Warranty / Technical Info

Warranty / Technical Information

Technical Questions Related to New Fat Chance Frames / Bikes.

For any questions related to your new Fat Chance please contact us here.

 

Technical Questions Related to Vintage Fat Chance Frames / Bikes.

For any questions related to vintage FAT’s we’d suggest consulting some of the many excellent online resources set up by FAT fans around the globe listed below. Fat Chance Bicycles in its current form does not carry out any form of repair / restoration / resprays / buying / selling of vintage bikes or components.

Fat Cogs Forum.

Retrobike.co.uk Forum.

MOMBAT which also contains a list of vintage FAT serial numbers.

Fat City Cycles Facebook Group.

 

Long Term Maintenance of Steel Frames.

Modern steel frames use very thin walled tubing to build a frame that is both light, stiff, responsive and a joy to ride. Each tube is selected specifically for its ride characteristics and we go to great lengths to test the quality of all materials we use. We also build in frame design features to minimize the effects of rust and corrosion (for example using a fully sealed top / down tube with capped bottle bosses).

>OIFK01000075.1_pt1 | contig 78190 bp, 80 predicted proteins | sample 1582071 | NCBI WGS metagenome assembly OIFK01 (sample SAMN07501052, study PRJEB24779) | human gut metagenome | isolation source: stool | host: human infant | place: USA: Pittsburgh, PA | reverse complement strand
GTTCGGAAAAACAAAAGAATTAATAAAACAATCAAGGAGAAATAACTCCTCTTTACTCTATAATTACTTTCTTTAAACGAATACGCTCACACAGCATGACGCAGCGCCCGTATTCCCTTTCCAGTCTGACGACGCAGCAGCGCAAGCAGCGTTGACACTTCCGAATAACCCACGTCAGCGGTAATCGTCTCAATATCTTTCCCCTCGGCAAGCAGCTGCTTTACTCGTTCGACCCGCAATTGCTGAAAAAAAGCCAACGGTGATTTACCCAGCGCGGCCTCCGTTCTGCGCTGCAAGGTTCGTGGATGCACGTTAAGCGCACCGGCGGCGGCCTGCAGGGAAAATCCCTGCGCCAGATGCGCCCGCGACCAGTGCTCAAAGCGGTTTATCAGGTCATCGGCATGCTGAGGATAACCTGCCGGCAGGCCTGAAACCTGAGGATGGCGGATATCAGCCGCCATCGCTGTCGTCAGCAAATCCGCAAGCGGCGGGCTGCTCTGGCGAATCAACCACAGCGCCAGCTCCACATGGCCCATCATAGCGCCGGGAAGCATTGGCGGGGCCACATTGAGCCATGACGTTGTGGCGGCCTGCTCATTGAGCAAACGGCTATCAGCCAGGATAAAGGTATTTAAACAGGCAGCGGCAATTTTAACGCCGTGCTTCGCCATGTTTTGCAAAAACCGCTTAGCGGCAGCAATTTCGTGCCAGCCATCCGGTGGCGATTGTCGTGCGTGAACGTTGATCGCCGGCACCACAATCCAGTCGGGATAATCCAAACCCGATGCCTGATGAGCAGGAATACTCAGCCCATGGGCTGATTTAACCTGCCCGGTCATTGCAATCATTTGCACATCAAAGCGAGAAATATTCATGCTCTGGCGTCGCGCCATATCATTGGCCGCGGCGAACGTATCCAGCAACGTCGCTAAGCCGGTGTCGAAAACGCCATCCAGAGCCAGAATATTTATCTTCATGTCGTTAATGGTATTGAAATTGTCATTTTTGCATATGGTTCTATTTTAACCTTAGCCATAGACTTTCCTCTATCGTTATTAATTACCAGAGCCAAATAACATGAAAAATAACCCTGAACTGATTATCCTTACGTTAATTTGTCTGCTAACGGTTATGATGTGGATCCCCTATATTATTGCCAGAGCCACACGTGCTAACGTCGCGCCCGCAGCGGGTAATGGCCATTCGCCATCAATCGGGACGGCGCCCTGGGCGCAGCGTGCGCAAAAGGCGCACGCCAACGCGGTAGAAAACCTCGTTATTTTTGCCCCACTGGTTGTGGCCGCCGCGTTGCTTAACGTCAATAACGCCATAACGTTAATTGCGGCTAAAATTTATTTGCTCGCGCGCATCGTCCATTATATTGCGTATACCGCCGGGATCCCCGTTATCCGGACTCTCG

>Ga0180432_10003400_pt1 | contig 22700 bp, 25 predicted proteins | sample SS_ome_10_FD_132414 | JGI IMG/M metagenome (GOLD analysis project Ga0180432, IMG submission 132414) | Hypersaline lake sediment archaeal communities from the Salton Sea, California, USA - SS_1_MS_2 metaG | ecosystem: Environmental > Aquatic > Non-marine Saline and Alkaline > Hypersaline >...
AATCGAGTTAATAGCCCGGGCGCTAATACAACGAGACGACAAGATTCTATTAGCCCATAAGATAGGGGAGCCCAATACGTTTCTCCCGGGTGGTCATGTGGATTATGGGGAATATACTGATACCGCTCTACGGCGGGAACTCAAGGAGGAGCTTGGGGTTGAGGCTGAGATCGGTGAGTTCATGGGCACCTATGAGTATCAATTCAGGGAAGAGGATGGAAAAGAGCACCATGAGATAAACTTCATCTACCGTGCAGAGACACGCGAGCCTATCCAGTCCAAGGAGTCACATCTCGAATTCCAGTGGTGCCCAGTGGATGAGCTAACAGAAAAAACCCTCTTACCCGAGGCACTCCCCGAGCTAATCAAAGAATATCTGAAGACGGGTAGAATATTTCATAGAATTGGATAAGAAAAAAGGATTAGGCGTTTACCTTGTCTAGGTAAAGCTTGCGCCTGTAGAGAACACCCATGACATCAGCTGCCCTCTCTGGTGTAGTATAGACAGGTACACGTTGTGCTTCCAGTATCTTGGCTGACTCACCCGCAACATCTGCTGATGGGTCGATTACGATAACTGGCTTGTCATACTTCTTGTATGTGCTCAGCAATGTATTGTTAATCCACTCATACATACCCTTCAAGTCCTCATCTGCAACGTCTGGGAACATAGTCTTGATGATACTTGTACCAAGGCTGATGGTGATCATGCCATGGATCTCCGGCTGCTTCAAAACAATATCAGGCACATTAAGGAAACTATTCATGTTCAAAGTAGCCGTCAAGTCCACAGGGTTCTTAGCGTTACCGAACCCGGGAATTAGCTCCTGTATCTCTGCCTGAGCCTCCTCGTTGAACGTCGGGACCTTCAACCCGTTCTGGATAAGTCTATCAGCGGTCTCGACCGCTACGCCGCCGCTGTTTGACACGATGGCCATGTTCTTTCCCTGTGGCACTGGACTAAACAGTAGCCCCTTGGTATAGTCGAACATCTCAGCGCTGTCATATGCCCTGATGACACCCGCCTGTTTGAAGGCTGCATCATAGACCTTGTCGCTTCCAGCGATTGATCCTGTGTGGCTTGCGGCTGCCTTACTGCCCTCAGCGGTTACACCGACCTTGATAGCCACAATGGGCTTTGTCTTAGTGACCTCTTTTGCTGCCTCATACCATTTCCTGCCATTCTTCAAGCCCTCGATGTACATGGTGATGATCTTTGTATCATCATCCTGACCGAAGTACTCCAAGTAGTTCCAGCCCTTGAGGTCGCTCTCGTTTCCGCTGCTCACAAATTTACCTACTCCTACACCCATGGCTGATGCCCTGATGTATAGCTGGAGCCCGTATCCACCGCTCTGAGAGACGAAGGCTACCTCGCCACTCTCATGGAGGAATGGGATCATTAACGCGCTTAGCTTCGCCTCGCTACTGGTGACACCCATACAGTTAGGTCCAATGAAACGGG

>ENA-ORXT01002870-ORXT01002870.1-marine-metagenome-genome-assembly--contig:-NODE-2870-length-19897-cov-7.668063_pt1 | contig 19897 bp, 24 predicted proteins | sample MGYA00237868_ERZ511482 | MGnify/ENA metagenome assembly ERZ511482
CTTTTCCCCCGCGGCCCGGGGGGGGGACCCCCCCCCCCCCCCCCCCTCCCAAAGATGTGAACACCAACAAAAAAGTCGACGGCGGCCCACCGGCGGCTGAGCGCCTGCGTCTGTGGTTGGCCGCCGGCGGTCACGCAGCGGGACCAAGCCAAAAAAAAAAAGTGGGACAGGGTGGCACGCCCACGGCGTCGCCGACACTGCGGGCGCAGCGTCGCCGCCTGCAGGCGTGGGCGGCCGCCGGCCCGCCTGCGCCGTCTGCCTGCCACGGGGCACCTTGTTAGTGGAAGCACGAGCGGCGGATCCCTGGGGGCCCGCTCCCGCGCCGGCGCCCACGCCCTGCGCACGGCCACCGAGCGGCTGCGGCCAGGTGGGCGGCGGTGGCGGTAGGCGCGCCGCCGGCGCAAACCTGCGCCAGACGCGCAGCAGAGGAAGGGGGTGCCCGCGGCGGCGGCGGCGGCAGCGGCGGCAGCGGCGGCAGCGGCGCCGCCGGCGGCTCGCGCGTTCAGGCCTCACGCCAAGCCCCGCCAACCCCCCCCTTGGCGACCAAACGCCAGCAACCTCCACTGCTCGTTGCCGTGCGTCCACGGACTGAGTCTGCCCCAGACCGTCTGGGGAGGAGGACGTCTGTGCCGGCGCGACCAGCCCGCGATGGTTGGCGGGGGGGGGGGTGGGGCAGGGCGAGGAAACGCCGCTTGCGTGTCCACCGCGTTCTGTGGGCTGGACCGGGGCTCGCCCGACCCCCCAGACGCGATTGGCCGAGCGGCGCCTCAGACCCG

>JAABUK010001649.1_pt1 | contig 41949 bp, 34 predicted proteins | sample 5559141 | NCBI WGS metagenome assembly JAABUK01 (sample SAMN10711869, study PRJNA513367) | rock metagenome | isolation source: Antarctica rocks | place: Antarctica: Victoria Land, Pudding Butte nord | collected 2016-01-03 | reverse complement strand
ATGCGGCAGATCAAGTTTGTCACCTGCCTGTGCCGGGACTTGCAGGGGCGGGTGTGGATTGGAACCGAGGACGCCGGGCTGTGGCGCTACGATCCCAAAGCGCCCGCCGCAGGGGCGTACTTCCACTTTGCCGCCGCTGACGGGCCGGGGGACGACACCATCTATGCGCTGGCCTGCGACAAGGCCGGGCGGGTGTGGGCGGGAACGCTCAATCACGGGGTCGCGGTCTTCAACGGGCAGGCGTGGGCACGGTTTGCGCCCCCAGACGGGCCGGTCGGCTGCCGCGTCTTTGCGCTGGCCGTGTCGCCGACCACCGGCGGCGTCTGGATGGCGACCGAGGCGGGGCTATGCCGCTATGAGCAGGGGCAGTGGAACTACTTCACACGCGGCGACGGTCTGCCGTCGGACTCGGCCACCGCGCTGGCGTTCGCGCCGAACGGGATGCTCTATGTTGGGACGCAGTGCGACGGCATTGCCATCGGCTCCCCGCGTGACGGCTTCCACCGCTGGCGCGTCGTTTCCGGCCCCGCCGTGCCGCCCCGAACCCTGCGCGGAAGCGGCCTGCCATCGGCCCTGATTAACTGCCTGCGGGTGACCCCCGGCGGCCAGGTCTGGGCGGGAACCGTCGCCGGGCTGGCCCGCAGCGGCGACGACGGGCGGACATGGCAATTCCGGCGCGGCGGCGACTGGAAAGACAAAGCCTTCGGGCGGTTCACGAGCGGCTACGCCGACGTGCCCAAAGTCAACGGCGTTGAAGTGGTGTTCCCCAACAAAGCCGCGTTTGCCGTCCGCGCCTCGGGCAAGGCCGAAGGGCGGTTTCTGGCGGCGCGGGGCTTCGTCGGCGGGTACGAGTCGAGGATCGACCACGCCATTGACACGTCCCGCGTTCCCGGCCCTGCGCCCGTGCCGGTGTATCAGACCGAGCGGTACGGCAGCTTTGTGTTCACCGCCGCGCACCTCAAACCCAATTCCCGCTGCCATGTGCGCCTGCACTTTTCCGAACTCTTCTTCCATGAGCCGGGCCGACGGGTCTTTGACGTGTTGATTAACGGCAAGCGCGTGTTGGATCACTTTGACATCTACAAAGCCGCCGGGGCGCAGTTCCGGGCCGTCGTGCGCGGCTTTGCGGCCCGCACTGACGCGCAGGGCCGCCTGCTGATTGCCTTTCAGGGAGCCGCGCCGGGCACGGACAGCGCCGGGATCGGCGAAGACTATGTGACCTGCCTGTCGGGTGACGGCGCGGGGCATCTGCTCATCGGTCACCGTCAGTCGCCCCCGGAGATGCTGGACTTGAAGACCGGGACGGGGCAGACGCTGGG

But with any modern steel frame, care should be taken to minimize the possibility of corrosion due to rust. Your new Fat Chance frame should last for many, many years BUT it must be cared for correctly in order to ensure that rust does not develop inside the frame. Any warranty requests on frames that show rust inside the seat tube will be refused for this reason.

The main area to pay particular attention to is the seat tube, we design the tube to very specific tolerances but water can always find its way into the top of the seat tube, and via the dropper seat post routing at the bottom. To protect the inside of the seat tube we treat it with a rust prevention spray prior to shipping but this is not a permanent solution and it’s your responsibility to repeat this application on a regular basis.

We’d recommend every 3 months (or more in especially wet or humid conditions) carrying out the following maintenance routine:

  1. Remove the seat post and leave the bicycle upside down overnight so that the seat tube can drain and dry. This is best done in a warm and dry environment not a cold damp basement. We recommend hanging your bike from the front wheel when not in use, just for safety’s sake.
  2. Before reinserting the seat post make sure that the interior is dry and spray an even coating of, Frame Saver or its equivalent into the seat tube. Make sure to cover the entire inner surface of the seat tube.
  3. Apply a light layer of grease to the seat post before you re-install it into your frame.

Aerotech Designs not only sell frame spray but also have this excellent video showing how to apply it to your frame.